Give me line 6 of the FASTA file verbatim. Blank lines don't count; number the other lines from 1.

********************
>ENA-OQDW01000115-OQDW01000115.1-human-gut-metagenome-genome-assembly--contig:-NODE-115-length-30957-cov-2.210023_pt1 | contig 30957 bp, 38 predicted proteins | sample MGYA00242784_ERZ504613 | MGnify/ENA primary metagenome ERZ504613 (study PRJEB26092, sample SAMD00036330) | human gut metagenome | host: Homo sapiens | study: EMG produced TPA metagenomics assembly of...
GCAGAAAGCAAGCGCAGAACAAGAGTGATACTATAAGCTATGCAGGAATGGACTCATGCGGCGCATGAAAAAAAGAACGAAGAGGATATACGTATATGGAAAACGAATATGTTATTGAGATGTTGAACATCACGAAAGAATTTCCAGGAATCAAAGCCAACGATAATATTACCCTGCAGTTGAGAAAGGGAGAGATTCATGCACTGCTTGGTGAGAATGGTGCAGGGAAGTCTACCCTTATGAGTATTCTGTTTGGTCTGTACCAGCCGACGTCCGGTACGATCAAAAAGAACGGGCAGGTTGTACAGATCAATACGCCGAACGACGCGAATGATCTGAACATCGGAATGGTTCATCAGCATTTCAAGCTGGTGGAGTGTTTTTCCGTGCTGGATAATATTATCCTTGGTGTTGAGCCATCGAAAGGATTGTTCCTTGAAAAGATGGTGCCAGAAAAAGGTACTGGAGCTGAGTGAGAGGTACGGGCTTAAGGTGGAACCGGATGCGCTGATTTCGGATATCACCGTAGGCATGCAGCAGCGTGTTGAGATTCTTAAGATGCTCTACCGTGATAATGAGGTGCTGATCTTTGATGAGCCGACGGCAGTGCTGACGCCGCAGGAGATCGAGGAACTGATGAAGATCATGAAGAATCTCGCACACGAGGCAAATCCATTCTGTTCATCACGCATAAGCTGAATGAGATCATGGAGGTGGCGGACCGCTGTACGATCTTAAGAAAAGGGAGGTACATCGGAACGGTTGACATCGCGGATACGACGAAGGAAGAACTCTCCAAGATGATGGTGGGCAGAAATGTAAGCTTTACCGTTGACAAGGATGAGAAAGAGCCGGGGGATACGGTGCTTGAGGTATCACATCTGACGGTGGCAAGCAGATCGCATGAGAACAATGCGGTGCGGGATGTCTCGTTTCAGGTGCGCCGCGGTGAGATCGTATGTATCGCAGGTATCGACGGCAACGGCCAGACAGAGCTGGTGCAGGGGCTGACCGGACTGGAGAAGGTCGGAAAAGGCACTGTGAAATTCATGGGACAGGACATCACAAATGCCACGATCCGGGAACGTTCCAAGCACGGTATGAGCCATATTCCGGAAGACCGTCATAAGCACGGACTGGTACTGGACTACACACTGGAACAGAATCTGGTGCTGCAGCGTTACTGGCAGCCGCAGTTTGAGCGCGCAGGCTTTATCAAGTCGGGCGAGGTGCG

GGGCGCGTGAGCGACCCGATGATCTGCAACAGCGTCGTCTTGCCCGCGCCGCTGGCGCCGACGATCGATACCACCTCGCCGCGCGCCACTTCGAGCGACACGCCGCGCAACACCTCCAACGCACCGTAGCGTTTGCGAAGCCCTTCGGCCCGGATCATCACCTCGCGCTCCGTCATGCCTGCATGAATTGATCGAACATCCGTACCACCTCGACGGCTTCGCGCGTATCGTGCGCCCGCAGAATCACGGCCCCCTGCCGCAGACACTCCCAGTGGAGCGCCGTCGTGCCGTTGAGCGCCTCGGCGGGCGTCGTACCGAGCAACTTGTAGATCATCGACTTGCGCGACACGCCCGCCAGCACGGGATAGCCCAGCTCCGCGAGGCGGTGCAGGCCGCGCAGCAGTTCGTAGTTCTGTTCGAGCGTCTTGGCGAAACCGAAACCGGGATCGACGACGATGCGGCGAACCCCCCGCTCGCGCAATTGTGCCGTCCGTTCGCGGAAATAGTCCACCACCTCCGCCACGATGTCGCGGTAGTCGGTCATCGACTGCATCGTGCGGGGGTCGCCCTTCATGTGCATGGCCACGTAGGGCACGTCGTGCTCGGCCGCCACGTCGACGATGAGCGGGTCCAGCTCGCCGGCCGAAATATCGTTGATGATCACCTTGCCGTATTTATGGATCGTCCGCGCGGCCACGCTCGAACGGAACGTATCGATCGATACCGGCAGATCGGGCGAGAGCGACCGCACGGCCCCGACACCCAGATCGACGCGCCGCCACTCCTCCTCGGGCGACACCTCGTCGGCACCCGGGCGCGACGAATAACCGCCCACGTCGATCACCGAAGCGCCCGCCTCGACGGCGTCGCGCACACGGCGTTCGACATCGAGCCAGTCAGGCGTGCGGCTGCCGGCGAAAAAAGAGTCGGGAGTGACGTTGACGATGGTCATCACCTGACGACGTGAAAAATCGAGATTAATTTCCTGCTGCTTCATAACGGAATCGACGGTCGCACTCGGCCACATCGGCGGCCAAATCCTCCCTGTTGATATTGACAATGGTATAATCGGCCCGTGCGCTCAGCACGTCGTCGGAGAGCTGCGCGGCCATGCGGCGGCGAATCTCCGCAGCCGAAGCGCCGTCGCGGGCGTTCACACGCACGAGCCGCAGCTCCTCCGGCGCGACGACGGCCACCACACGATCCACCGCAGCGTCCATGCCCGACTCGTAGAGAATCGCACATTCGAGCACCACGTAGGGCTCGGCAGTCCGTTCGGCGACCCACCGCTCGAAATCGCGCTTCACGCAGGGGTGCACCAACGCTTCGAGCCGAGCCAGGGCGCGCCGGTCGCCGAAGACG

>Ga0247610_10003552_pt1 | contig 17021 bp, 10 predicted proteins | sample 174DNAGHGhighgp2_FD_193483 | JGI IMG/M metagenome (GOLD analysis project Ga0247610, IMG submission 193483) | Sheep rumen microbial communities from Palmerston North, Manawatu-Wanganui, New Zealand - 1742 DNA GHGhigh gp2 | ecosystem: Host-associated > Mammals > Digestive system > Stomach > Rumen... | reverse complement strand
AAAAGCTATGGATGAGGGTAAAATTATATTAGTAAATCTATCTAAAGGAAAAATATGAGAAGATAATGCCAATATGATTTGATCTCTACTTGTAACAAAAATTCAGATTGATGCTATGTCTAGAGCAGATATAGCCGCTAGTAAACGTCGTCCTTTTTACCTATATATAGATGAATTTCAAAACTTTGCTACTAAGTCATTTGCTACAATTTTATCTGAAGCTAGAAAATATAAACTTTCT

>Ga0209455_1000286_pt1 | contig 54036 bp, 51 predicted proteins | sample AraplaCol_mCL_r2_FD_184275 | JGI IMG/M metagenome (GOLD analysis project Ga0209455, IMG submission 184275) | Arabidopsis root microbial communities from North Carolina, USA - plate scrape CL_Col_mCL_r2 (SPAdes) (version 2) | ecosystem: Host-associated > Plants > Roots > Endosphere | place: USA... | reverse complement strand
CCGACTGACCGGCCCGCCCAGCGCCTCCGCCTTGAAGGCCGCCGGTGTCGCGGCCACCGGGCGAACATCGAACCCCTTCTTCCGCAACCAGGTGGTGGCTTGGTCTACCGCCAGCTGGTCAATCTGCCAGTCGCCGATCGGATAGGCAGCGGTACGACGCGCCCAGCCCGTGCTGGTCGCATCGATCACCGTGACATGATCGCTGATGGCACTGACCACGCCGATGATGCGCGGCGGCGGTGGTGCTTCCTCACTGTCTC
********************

>Ga0209455_1000286_pt1 | contig 54036 bp, 51 predicted proteins | sample AraplaCol_mCL_r2_FD_184275 | JGI IMG/M metagenome (GOLD analysis project Ga0209455, IMG submission 184275) | Arabidopsis root microbial communities from North Carolina, USA - plate scrape CL_Col_mCL_r2 (SPAdes) (version 2) | ecosystem: Host-associated > Plants > Roots > Endosphere | place: USA... | reverse complement strand